Peak oil is the point in time when the maximum rate of petroleum extraction is reached, after which the rate of production is expected to enter terminal decline. Global production of oil fell from a high point in 2005 at 74 mb/d, but has since rebounded setting new records in both 2011 and 2012. There is active debate as to when global peak oil will occur, how to measure peak oil, and whether peak oil production will be supply or demand driven.
The aggregate production rate from an oil field over time usually grows until the rate peaks and then declines—sometimes rapidly—until the field is depleted. This concept is derived from the Hubbert curve, and has been shown to sometimes be applicable to the sum of a nation's domestic production rate, and similarly to the global rate of petroleum production. However, the discovery of new fields, the development of new production techniques and the exploitation of unconventional supplies can disrupt this correlation. Peak oil is often confused with oil depletion; peak oil is the point of maximum production, while depletion refers to a period of falling reserves and supply.
M. King Hubbert created and first used the models behind peak oil in 1956 to accurately predict that United States oil production would peak between 1965 and 1971. His logistic model, now called Hubbert peak theory, and its variants have been used to describe and predict the peak and decline of production from regions, and countries, and has also proved useful in other limited-resource production-domains. According to the Hubbert model, the production rate of a limited resource will follow a roughly symmetrical logistic distribution curve (sometimes incorrectly compared to a bell-shaped curve) based on the limits of exploitability and market pressures.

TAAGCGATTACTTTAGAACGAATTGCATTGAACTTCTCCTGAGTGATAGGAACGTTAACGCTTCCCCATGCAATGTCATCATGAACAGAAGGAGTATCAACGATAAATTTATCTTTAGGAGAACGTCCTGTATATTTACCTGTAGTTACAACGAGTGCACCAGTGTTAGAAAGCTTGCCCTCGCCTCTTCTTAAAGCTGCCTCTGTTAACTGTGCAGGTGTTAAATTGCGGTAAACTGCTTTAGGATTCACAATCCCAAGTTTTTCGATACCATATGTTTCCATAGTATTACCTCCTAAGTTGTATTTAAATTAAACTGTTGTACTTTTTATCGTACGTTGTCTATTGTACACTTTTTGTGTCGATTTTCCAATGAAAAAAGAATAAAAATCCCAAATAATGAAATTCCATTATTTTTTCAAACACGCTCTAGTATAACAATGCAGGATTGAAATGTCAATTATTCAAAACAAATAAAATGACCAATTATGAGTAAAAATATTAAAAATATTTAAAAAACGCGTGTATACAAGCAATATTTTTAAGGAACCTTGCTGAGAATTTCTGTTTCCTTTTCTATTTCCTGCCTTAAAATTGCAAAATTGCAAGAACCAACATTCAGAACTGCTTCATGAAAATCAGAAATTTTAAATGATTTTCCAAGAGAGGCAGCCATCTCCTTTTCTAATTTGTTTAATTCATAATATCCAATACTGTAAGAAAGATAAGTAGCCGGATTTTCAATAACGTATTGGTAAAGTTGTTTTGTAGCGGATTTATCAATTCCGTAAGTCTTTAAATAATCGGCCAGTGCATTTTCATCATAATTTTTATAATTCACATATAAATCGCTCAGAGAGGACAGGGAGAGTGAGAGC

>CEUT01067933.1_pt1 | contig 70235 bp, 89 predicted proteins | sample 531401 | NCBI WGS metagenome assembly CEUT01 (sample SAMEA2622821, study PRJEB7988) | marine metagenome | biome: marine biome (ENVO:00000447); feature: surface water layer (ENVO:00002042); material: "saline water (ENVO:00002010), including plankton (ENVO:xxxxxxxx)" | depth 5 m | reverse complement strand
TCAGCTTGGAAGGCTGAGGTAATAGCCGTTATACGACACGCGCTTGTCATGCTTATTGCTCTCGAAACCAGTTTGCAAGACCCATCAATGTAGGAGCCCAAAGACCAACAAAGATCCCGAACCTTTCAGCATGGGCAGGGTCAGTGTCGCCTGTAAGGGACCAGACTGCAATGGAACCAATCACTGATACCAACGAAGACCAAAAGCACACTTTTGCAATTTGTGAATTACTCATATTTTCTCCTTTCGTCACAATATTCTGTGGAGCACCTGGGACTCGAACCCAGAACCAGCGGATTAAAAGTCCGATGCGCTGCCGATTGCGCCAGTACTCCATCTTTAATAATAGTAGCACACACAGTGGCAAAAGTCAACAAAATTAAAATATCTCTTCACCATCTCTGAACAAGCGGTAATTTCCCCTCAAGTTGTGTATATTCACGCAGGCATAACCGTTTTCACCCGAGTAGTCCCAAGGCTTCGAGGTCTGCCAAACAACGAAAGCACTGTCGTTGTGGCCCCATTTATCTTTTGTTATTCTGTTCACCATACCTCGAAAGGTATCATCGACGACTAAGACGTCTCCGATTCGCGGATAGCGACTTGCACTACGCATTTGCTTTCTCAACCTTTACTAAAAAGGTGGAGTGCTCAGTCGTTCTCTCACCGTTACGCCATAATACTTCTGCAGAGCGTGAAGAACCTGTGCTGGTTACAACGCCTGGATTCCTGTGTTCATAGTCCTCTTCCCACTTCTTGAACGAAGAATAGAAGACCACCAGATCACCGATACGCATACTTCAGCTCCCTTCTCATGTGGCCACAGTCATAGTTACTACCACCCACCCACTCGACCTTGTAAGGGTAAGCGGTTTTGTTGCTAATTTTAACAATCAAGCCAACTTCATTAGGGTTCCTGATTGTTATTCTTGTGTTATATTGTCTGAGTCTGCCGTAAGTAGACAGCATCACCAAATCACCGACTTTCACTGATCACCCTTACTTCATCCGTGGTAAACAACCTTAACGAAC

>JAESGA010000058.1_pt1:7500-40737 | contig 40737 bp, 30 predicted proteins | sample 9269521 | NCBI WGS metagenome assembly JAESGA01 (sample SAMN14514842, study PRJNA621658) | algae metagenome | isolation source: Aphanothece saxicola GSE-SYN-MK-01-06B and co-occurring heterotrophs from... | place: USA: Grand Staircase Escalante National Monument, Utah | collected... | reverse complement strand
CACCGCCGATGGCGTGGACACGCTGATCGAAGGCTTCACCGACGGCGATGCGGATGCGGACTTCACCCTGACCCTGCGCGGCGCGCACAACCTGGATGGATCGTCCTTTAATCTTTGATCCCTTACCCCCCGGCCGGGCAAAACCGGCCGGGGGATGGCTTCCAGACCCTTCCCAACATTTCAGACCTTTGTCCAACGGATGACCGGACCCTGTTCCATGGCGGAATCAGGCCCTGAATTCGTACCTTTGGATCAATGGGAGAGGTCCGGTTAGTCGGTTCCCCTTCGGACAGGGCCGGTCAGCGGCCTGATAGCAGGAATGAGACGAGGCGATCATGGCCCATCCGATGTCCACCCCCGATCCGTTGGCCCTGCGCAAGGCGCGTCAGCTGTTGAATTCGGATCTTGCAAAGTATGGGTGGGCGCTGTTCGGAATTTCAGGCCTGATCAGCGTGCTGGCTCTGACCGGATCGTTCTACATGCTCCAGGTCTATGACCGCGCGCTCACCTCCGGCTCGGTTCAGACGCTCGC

Some observers, such as petroleum industry experts Kenneth S. Deffeyes and Matthew Simmons, predict negative global economy implications following a post-peak production decline—and oil price increase—due to the high dependence of most modern industrial transport, agricultural, and industrial systems on the low cost and high availability of oil. Predictions vary greatly as to what exactly these negative effects would be.
In 2008 oil prices reached a record high of $145/barrel. Governments sought alternatives to oil, particularly the use of ethanol, but that had the unintended consequence of creating higher food prices, particularly in the developing countries. Throughout the first two quarters of 2008, there were signs that a global recession was being made worse by a series of record oil prices.
Optimistic estimations of peak production forecast the global decline will begin after 2020, and assume major investments in alternatives will occur before a crisis, without requiring major changes in the lifestyle of heavily oil-consuming nations. These models show the price of oil at first escalating and then retreating as other types of fuel and energy sources are used. Pessimistic predictions of future oil production are that either the peak has already occurred, that oil production is on the cusp of the peak, or that it will occur shortly. In 2013 the International Energy Agency (IEA) projected that global oil production capacity would grow 8.4 mb/d over the next 5 years.
Global warming is the rise in the average temperature of Earth's atmosphere and oceans since the late 19th century and its projected continuation. Since the early 20th century, Earth's mean surface temperature has increased by about 0.8 °C (1.4 °F), with about two-thirds of the increase occurring since 1980. Warming of the climate system is unequivocal, and scientists are more than 90% certain that it is primarily caused by increasing concentrations of greenhouse gases produced by human activities such as the burning of fossil fuels and deforestation. These findings are recognized by the national science academies of all major industrialized nations.